Supreme Court Upholds Abortion Rights, Strikes Down Restrictive Louisiana Law
Chief Justice John Roberts sided with the court’s liberals in the 5-4 ruling striking down a restrictive Louisiana abortion law, that could set a precedent for other states.
The Supreme Court struck down a restrictive Louisiana abortion law in a 5-4 ruling Monday, a victory for reproductive rights in the first major abortion case of the Trump presidency.
Chief Justice John Roberts sided with the court’s liberals, Justices Stephen Breyer, Ruth Bader Ginsburg, Sonia Sotomayor, and Elena Kagan, in blocking the law, which could have closed down nearly all of the remaining clinics in the state. Breyer wrote the majority opinion, and Roberts filed a concurring opinion.
The case, June Medical Services v. Russo, challenged Louisiana’s requirement that doctors who are abortion providers must also have admitting privileges at a hospital within a certain radius of their clinic, a measure that providers claim was unnecessary. Reproductive rights advocates described it as a roundabout way of restricting abortion.
In the majority opinion, Justice Breyer noted that Louisiana’s law “is almost word-for-word identical to the Texas ‘admitting privileges’ law at issue in Whole Woman’s Health v. Hellerstedt.” In the other Supreme Court case, the law that was challenged required “any doctor who performs abortions to hold ‘active admitting privileges at a hospital … located not further than thirty miles from the location at which the abortion is performed or induced.’” The court struck down that Texas law in 2016. Chief Justice Roberts dissented from that decision, but this time, he cited that ruling as the precedent for why he joined the court’s liberals in this case.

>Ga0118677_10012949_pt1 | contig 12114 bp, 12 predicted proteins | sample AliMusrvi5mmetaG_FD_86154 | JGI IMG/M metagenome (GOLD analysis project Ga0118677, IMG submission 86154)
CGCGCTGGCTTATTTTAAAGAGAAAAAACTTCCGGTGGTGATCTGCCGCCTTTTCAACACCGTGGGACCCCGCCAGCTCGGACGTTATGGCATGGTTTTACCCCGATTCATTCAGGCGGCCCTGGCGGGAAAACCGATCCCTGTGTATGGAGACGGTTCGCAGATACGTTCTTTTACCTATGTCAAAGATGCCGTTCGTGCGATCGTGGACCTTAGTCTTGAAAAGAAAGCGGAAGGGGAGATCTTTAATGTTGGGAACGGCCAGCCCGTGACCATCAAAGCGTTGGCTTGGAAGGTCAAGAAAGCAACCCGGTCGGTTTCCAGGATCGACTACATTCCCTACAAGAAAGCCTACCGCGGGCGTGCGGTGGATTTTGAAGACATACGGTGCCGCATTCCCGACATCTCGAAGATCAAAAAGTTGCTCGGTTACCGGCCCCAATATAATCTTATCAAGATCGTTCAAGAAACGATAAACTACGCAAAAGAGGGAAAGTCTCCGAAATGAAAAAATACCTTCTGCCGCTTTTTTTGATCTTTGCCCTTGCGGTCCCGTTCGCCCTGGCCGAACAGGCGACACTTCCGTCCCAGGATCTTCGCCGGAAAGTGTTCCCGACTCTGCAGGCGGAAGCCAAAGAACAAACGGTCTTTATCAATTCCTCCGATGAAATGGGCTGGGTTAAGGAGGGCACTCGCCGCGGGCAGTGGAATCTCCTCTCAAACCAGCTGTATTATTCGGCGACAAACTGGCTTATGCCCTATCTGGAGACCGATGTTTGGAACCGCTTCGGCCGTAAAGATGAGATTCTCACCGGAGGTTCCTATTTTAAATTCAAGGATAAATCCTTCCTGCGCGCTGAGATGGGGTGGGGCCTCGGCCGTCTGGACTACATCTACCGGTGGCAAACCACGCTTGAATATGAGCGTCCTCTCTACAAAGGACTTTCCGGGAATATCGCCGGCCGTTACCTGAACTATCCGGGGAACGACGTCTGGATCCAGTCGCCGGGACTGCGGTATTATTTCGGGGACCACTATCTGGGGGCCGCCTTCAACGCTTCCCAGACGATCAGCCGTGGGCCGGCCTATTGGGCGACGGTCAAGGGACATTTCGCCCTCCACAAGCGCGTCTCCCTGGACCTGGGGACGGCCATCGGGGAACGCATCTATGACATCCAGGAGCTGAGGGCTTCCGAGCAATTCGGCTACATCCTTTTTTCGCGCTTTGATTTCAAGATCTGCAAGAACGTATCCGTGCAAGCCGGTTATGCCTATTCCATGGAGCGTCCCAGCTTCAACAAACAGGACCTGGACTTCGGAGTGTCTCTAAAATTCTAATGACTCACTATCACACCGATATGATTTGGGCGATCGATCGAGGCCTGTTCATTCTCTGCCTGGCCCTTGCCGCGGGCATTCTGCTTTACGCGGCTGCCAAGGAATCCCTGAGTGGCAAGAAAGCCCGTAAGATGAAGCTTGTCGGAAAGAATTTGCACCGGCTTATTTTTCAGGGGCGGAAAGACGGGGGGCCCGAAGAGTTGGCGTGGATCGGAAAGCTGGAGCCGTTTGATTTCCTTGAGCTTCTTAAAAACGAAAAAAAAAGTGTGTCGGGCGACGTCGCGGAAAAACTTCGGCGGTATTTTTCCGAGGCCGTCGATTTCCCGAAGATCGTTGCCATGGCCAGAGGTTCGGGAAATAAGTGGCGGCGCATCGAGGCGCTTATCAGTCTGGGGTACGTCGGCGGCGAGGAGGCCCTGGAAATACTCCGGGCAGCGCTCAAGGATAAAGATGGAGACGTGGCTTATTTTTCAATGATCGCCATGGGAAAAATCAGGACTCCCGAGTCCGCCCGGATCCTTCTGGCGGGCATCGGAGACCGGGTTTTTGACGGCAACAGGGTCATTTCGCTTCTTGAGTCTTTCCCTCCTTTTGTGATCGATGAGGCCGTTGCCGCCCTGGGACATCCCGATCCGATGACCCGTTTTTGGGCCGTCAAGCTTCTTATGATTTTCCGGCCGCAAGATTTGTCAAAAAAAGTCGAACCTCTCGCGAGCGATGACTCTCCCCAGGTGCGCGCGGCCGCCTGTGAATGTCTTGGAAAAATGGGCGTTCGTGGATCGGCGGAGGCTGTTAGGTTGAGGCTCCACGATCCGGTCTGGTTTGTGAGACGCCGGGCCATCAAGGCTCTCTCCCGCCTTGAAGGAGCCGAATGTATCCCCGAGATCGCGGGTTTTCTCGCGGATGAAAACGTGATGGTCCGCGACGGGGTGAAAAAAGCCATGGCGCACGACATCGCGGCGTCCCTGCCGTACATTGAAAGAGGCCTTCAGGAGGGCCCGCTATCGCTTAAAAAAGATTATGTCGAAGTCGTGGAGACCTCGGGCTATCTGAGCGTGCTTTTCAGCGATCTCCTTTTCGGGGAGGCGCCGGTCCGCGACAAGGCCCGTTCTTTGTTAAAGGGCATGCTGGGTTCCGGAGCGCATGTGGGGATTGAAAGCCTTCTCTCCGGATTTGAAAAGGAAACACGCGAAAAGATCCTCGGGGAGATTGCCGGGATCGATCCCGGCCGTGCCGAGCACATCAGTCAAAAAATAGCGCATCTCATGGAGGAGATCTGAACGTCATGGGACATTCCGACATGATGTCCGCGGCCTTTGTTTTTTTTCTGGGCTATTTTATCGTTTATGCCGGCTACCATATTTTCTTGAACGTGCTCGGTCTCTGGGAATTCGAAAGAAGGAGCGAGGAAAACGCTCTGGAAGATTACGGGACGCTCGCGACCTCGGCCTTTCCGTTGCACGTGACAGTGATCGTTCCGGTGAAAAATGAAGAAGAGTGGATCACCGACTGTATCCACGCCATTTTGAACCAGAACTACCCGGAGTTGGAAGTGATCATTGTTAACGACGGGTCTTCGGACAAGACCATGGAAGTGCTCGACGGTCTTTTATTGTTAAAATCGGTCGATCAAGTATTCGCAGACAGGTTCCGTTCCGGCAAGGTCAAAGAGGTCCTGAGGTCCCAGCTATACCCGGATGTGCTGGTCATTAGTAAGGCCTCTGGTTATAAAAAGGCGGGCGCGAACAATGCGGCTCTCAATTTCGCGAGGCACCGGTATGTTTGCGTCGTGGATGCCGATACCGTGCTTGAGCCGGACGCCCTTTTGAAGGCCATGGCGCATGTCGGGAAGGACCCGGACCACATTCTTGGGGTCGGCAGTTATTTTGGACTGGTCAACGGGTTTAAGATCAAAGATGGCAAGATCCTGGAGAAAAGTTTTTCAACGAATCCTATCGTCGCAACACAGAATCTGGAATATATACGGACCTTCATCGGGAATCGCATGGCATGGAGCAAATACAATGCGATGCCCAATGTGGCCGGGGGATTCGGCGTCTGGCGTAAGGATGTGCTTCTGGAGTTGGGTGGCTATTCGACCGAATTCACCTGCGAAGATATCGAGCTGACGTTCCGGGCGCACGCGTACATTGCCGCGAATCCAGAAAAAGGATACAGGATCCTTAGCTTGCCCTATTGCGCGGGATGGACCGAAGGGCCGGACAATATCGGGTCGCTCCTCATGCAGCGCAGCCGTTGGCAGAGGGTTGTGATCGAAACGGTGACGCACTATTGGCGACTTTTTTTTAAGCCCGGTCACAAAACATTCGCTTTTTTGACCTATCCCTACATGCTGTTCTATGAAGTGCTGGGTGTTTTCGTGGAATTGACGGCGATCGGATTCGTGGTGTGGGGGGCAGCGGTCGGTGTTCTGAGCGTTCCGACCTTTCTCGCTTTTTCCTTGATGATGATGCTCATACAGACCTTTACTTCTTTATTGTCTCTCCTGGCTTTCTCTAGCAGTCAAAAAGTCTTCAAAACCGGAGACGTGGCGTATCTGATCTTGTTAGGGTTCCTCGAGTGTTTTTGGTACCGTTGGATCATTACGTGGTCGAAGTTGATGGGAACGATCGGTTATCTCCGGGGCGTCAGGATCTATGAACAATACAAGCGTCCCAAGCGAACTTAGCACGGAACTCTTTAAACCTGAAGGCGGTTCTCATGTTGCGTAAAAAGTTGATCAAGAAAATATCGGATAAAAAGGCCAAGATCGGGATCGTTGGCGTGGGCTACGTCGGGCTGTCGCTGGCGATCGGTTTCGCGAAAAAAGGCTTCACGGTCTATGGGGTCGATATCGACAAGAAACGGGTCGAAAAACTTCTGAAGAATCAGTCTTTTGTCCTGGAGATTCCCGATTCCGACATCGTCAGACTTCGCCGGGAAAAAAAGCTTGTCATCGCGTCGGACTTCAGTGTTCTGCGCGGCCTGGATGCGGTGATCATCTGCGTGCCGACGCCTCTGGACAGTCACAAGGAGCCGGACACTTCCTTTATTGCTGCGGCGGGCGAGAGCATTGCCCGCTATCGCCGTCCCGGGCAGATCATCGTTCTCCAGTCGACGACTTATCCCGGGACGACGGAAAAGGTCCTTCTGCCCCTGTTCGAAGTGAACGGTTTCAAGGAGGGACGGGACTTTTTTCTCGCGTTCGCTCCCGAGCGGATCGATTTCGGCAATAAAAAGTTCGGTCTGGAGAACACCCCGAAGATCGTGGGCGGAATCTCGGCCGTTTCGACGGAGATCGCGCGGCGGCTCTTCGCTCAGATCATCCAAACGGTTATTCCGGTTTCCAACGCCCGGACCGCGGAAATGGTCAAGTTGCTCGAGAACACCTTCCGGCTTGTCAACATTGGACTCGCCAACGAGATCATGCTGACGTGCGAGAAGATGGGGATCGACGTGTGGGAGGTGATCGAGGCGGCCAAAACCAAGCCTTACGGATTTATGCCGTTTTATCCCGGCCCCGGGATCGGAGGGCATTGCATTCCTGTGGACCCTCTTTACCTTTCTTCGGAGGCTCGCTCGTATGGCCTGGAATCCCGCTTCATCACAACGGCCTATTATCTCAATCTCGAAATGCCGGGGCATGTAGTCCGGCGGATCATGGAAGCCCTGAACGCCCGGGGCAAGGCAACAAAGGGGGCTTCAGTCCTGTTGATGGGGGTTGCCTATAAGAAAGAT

Such laws are known as “targeted restrictions on abortion providers,” or “TRAP” laws. Vox Correspondent Ian Millhiser described how they work: “TRAP laws superficially appear to make abortions safer, but they do very little to advance patient health — while simultaneously making it much harder to operate an abortion clinic.” Abortion rights advocates, abortion clinics, and medical professionals argue that the law has no medical benefit.
Abortion clinic and providers challenged the Louisiana law, “alleging that it was unconstitutional because (among other things) it imposed an undue burden on the right of their patients to obtain an abortion,” Justice Breyer wrote in the opinion. The majority agreed with that, holding that “the Louisiana statute is unconstitutional.”
"The evidence also shows that opposition to abortion played a significant role in some hospitals' decisions to deny admitting privileges,” Breyer wrote.
If the Supreme Court had upheld the law, other states would likely enact similar restrictions, which could lead to clinics closing. Many women’s rights and civil rights organizations celebrated the victory.
Advocates also expressed caution that this doesn’t mean the end of conservative lawmakers’ efforts to continue restricting abortion.
Trump’s most recently appointed justice, Brett Kavanaugh, dissented from the majority opinion and ruled in favor of upholding Louisiana’s restrictive law. Many people have recalled Kavanaugh’s Senate confirmation hearings in 2018, during which Sen. Susan Collins (R-ME) voted for him and said she felt “assured” that he would not help the court roll back abortion rights.